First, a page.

Turn­bull used to head off re­gional dis­trust

Mal­colm Turn­bull’s re­la­tion­ship with the In­done­sian pres­i­dent is be­ing used to shore up free trade ne­go­ti­a­tions as Scott Mor­ri­son hopes to con­vey sta­bil­ity abroad. Karen Mid­dle­ton re­ports.

The Saturday Paper - - Front Page -

Prime Min­is­ter Scott Mor­ri­son sug­gested in par­lia­ment this week that ap­point­ing his pre­de­ces­sor Mal­colm Turn­bull to rep­re­sent Aus­tralia at the up­com­ing Our Ocean, Our Legacy con­fer­ence in Bali was an idea that came from In­done­sian pres­i­dent Joko Wi­dodo.

Mor­ri­son said on Wed­nes­day that when he met the pres­i­dent in Bo­gor on Au­gust 31, a week af­ter be­com­ing prime min­is­ter, Wi­dodo in­di­cated “that the for­mer prime min­is­ter had ex­pressed his will­ing­ness to at­tend that sum­mit”.

“We dis­cussed the is­sue, Pres­i­dent Wi­dodo and I, and we thought it would be a good op­por­tu­nity if the for­mer prime min­is­ter were able to at­tend that sum­mit, given their very strong, close work­ing re­la­tion­ship,” Mor­ri­son said.

The Sat­ur­day Pa­per has con­firmed it was an­other three weeks be­fore Mor­ri­son wrote to Turn­bull, on Septem­ber 20, ask­ing him to rep­re­sent Aus­tralia at the sum­mit.

As Mor­ri­son’s re­ported con­ver­sa­tion with Wi­dodo sug­gests, Turn­bull is un­der­stood to have pre­vi­ously been con­sid­er­ing at­tend­ing the sum­mit as prime min­is­ter but had not con­firmed.

Mor­ri­son made an­other re­quest in his Septem­ber 20 let­ter, ap­peal­ing for the ser­vices of the re­cently re­moved prime min­is­ter – who was by then on an ex­tended hol­i­day in New York – to rep­re­sent Aus­tralia four days later, on Septem­ber 24, at the first meet­ing of the new in­ter­na­tional High-Level Panel for a Sus­tain­able Ocean Econ­omy.

The meet­ing in New York co­in­cided

with the yearly lead­ers’ week at the United Na­tions, to which Mor­ri­son had sent the new for­eign min­is­ter, Marise Payne. But he asked Turn­bull to at­tend the oceans panel.

Be­fore Turn­bull lost the prime min­is­ter­ship, the Nor­we­gian gov­ern­ment had in­vited him to join the panel, which it had es­tab­lished, and Mor­ri­son asked in his let­ter if he would ful­fil that com­mit­ment and if he would at­tend the Bali con­fer­ence on Oc­to­ber 29 and 30 on Aus­tralia’s be­half.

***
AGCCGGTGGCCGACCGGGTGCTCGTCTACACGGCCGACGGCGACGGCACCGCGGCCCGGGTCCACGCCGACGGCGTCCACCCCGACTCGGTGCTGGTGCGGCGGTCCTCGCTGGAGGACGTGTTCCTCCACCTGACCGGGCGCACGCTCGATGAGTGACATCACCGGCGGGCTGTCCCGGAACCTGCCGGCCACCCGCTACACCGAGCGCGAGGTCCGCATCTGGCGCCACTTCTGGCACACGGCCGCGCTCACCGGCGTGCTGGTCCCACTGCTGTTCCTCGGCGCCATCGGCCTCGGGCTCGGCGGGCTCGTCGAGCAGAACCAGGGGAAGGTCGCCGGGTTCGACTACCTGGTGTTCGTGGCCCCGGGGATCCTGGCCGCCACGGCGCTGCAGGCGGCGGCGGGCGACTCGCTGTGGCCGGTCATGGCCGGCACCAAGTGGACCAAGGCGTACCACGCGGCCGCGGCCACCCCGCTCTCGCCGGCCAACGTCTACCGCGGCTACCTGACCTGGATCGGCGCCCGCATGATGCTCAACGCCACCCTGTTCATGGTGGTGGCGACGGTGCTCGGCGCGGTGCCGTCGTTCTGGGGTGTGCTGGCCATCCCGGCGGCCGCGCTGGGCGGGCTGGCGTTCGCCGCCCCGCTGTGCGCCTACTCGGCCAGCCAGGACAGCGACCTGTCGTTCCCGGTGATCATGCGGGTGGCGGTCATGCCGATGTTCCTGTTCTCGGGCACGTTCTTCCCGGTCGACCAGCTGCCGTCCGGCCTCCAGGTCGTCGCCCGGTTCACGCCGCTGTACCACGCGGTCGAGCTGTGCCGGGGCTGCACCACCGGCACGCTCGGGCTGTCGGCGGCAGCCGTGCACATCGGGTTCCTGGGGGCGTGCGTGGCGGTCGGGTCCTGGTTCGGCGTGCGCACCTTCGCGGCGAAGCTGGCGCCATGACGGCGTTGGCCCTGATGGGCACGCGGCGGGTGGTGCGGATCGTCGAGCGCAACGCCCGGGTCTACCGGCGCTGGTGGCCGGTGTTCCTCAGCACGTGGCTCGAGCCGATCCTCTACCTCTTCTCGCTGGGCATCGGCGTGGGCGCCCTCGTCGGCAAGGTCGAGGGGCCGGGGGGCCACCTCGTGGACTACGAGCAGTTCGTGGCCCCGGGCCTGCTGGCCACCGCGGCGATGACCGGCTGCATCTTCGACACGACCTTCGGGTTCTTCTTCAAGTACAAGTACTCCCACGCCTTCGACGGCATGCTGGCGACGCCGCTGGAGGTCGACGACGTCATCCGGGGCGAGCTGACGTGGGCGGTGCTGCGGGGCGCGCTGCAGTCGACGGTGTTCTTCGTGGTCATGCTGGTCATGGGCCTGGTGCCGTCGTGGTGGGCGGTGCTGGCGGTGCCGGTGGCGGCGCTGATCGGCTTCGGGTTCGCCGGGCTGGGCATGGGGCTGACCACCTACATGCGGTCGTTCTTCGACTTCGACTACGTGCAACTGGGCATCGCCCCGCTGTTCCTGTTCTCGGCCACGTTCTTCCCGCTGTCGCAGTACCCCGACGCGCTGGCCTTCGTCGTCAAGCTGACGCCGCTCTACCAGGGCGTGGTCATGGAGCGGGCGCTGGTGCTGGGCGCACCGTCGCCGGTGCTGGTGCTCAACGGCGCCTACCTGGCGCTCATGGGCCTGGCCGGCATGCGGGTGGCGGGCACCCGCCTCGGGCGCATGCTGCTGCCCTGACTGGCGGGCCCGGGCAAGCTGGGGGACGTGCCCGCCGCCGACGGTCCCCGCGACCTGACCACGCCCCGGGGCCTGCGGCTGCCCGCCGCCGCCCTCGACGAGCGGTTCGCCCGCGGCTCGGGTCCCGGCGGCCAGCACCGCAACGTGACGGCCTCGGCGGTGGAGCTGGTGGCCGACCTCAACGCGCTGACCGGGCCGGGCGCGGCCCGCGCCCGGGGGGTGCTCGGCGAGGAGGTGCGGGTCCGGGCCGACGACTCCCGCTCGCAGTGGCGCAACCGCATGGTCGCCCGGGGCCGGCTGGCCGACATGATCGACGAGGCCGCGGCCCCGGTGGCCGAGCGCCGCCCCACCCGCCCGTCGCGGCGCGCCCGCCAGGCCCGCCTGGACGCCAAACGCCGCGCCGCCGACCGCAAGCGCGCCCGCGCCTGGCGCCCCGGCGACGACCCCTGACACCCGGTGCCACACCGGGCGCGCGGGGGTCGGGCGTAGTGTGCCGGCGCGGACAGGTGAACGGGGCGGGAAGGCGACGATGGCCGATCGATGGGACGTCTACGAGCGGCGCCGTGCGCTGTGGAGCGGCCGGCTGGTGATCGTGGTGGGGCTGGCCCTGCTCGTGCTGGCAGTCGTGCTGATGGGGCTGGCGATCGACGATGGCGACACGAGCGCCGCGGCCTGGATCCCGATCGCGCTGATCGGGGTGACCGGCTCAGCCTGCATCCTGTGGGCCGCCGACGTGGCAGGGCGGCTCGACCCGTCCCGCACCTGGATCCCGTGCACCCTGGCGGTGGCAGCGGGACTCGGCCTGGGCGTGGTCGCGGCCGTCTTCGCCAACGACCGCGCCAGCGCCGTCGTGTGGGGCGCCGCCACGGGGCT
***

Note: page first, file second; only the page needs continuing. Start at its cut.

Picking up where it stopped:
Separately, Mor­ri­son also asked if Turn­bull would rep­re­sent Aus­tralia at an­other event in New York as­so­ci­ated with UN lead­ers’ week on Septem­ber

26, pro­mot­ing the “to­bacco-free fi­nance pledge”, which in­volves 85 global cor­po­ra­tions vow­ing not to in­vest in the to­bacco in­dus­try.

Turn­bull’s pres­ence at these events al­lows Aus­tralia to pro­mote a busi­nes­sas-usual im­age on the world stage in the wake of its fourth sud­den midterm change of prime min­is­ter in eight years, a change that has again left other coun­tries per­plexed.

Turn­bull ac­cepted the in­vi­ta­tion to rep­re­sent Aus­tralia in Bali. How­ever the trip has an­gered his Lib­eral Party crit­ics, who are sug­gest­ing his non-par­lia­men­tary sta­tus and re­fusal ahead of last week­end’s Went­worth by­elec­tion to cam­paign ac­tively for the Lib­eral can­di­date, Dave Sharma, mean he does not de­serve what they are call­ing a re­ward.

The Sat­ur­day Pa­per has con­firmed that Turn­bull will not be paid to at­tend any of the three events, al­though the fed­eral gov­ern­ment will cover travel costs for the Bali trip.

This week, a spokesper­son for the In­done­sian em­bassy told The Sat­ur­day Pa­per that the de­ci­sion on who to send to the sum­mit was Aus­tralia’s alone.

“The in­vi­ta­tion was to the gov­ern­ment, not in a per­sonal ca­pac­ity,” the spokesper­son said.

“If the for­mer prime min­is­ter comes to the oceans con­fer­ence it will be be­cause the Aus­tralian gov­ern­ment has asked him.”

In par­lia­ment, Mor­ri­son de­fended the de­ci­sion, which he said was taken “weeks and weeks ago”.

“I will al­ways put the diplo­matic and na­tional in­ter­est of Aus­tralia ahead of any other con­sid­er­a­tions,” he said on Wed­nes­day. “What I will do is act in the na­tional in­ter­est of Aus­tralia, and I look for­ward to the for­mer prime min­is­ter be­ing able to rep­re­sent us on that oc­ca­sion.”

Un­der La­bor ques­tion­ing, Mor­ri­son was forced to deny a re­port in Syd­ney’s The Daily Tele­graph that fol­low­ing the Lib­eral back­lash he was “done with” Turn­bull and may dump him as en­voy to the Bali con­fer­ence. He said the re­port was false.